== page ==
Listen to the podcast. Read my column. Make a decision. And feel free to tweet me @kenhess to start a discussion.

Podcast details:

Length: 24:11 minutes. Format: MP3. Rating: G for all audiences.

Copyright 2017 The SecurityNOW Podcast Show. CC BY.

ThinAir CEO Tony Gauda on Insider Threats (Podcast)

ThinAirIn Preston’s absence, I spoke with ThinAir CEO Tony Gauda about insider threats. Insider threats cost companies billions of dollars, thousands of lost labor hours, and loss of credibility with customers. If you don’t believe that insider threats are a real problem, it might interest you to know that among companies experiencing data breaches, internal actors were responsible for 43 percent of data loss, half of which was intentional and half accidental.

There are two types of insider threats that are mentioned above:

  1. The malicious insider who purposely steals data, and
  2. The unaware or innocent insider who accidentally causes a breach.

From the ThinAir website:

The average cost of a data breach is now $3.62 million, up 16% since 2013, according to a recent IBM-Ponemon report. It only takes minutes for a thief to steal information, but organizations typically need 191 days to identify a breach and another 66 days to contain it. The two major costs are related to an investigation, and the forensics to determine the root cause and the scope. Factor in the inevitable lawsuits, customer churn, and brand damage, and an organization will feel the effects of a breach for years to come.

What if instead of attempting to reconstruct the crime scene, you could play back the security tape in high definition? What if you knew the source, complete impact, and vector of exfiltration in 90 seconds?

The problem is real and it’s expensive. Tony Gauda and I explore the many possibilities and some solutions to the problem in this podcast.

Podcast details:

Length: 20:39 mins. Format: MP3. Rating: G for all audiences.

Thanks to Tony Gauda and Caitlin Gribbons at Inkhouse for connecting us.

ISACA Report Confirms SSH Keys Need To Be Properly Managed To Ensure Compliance and Reduce Risk

HELSINKI, WALTHAM, Mass. and ROLLING MEADOWS, Ill., Sept. 12, 2017 – The use of Secure Shell (SSH) is ubiquitous, a critical service on which the security profile of most organizations depends. Yet, according to a new report issued by ISACA and sponsored by SSH Communications Security, only rarely is that usage appropriately secured, assessed, documented and managed in a systematic and risk-aware way. Consequently, poorly managed SSH key environments may lead to compliance challenges and security breaches. The full report can be downloaded free of charge from the ISACA or SSH Communications Security websites.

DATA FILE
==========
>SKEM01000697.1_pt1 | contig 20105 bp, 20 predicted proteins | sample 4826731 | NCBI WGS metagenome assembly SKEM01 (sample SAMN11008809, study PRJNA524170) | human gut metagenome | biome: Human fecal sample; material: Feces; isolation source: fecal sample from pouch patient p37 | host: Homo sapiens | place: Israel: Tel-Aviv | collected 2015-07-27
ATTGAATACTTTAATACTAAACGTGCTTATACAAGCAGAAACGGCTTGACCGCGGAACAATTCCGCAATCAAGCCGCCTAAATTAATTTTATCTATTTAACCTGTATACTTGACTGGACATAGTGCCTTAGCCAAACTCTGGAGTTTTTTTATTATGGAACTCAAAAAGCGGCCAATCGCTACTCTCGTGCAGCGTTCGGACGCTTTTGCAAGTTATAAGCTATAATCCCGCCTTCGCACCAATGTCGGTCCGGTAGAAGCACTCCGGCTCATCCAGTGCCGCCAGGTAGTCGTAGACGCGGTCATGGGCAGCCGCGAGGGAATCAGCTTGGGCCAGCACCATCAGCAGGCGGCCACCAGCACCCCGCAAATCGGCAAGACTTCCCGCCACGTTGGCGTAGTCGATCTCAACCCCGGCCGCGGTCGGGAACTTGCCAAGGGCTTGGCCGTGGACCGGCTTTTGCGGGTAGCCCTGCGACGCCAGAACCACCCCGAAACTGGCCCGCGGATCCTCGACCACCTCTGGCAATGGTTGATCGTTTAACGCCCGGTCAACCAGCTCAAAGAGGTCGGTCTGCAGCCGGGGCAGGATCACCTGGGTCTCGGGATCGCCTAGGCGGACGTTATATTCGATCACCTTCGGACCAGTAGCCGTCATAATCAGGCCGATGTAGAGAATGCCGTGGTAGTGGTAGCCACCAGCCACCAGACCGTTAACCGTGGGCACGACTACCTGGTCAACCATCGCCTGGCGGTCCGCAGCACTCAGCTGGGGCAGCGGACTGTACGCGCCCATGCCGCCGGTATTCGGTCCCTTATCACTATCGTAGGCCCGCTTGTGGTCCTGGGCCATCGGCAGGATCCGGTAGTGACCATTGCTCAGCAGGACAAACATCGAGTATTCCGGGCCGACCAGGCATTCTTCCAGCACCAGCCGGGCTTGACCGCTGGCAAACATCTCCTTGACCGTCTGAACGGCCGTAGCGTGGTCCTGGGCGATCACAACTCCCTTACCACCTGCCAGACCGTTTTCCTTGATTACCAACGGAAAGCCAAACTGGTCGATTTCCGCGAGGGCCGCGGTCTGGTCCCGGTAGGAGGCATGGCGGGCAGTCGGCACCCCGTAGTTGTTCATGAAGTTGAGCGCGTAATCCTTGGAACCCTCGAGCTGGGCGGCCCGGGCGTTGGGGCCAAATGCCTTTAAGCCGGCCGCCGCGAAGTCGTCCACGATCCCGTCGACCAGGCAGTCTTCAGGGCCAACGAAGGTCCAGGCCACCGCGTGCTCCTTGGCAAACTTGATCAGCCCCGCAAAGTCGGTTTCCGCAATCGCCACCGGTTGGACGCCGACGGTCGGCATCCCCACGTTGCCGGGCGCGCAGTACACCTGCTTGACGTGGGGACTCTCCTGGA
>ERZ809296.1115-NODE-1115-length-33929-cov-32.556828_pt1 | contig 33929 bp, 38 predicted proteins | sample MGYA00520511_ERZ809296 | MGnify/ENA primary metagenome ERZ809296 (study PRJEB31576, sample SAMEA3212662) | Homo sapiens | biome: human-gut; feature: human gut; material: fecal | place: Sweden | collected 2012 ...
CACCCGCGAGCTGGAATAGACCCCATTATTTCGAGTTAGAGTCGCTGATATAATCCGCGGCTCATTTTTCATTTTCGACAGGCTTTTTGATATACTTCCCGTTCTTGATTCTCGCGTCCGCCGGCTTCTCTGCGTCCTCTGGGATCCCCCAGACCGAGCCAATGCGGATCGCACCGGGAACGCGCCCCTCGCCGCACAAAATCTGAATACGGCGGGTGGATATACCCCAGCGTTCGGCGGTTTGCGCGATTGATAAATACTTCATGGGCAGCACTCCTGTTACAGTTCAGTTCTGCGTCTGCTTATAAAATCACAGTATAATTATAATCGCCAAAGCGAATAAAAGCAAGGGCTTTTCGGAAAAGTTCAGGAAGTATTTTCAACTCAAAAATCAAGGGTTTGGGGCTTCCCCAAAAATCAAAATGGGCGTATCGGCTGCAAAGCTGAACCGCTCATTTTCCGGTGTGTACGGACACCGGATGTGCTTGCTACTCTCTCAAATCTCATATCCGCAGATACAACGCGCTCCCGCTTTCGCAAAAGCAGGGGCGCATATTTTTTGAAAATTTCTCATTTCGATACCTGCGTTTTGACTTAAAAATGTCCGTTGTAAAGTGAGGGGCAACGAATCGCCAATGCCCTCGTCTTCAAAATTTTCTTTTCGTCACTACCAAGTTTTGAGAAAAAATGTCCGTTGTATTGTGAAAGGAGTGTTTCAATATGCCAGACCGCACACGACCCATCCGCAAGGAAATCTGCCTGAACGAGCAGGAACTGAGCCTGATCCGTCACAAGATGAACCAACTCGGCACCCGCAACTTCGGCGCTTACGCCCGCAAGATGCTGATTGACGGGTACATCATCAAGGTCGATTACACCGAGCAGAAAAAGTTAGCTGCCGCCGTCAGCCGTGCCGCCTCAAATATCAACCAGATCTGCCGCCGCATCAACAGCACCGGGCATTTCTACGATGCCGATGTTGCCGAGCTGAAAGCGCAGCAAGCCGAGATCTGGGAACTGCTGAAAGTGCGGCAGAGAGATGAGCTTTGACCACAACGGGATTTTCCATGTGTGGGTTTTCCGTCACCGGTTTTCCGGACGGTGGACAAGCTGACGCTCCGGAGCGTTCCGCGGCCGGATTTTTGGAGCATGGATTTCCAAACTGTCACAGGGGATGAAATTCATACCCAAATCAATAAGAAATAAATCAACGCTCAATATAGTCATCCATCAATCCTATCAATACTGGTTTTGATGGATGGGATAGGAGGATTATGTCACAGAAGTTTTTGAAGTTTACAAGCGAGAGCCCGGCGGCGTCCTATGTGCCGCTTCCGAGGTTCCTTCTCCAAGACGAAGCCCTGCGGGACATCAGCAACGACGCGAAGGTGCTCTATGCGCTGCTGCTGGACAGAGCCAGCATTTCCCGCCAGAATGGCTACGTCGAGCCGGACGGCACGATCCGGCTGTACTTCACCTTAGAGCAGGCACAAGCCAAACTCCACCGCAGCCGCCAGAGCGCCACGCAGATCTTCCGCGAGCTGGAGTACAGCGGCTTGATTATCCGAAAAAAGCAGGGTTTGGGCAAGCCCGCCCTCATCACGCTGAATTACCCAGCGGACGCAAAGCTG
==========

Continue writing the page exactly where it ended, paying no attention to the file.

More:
The report outlines considerations that technology risk professionals, auditors, security practitioners and governance professionals should take into account as they approach the use of SSH in their enterprises. It offers guidance for the assessment of SSH usage, including items to incorporate in audit plans to ensure SSH access control and management is in place. Key areas auditors should consider regarding SSH keys include:

  • Security issues: Practical challenges include managing and tracking cryptographic keys at scale, responsibility for “key hygiene” and executive oversight for the use of SSH.
  • Assurance considerations:The ubiquity and transparency of SSH access makes the surface area for consideration very large, while the underlying mechanics of operation make it specialized and potentially complex. The report explores the core areas that auditors should consider when evaluating SSH usage.
  • Suggested controls: ISACA recommends specific areas to focus on when evaluating enterprise networks for SSH compliance, including configuration management and provisioning.

Frank Schettini, Chief Innovation Officer, ISACA, said: “SSH is one of those rare technologies that is in frequent use in almost every type of organization around the world. The report from ISACA examines the specific steps audit practitioners should take to ensure that they are not ignoring SSH usage and the access it provides, and gives general guidance on appropriate controls to assess and manage SSH keys. Our goal is to provide a practical starting point for improving any organization’s security posture and overall governance.”

Fouad Khalil, VP of Compliance, SSH Communications Security, said:

“Audit, risk, security and governance practitioners have a huge and complex job on their hands when it comes to SSH user key management. ISACA’s new report recommends that practitioners systematically address, assess and periodically re-evaluate the mechanics of SSH usage within their environments. Our robust set of solutions removes the complexity and difficulty from these urgent, critical tasks so organizations can become or remain secure and compliant.”

About ISACA

Nearing its 50th year, ISACA® (isaca.org) is a global association helping individuals and enterprises achieve the positive potential of technology. ISACA leverages the expertise of its half-million engaged professionals in information and cyber security, governance, assurance, risk and innovation, as well as its enterprise performance subsidiary, CMMI® Institute, to help advance innovation through technology.

About SSH Communications Security

SSH Communications Security (NASDAQ OMX) is a leading provider of enterprise cybersecurity solutions that monitor, control and automate trusted access to critical data. Customers worldwide trust our flagship Universal SSH Key Manager® and other solutions to manage access, enhance security and achieve compliance. SSH sells direct through offices in North America, Europe and Asia and through a global network of certified partners. Access more at www.ssh.com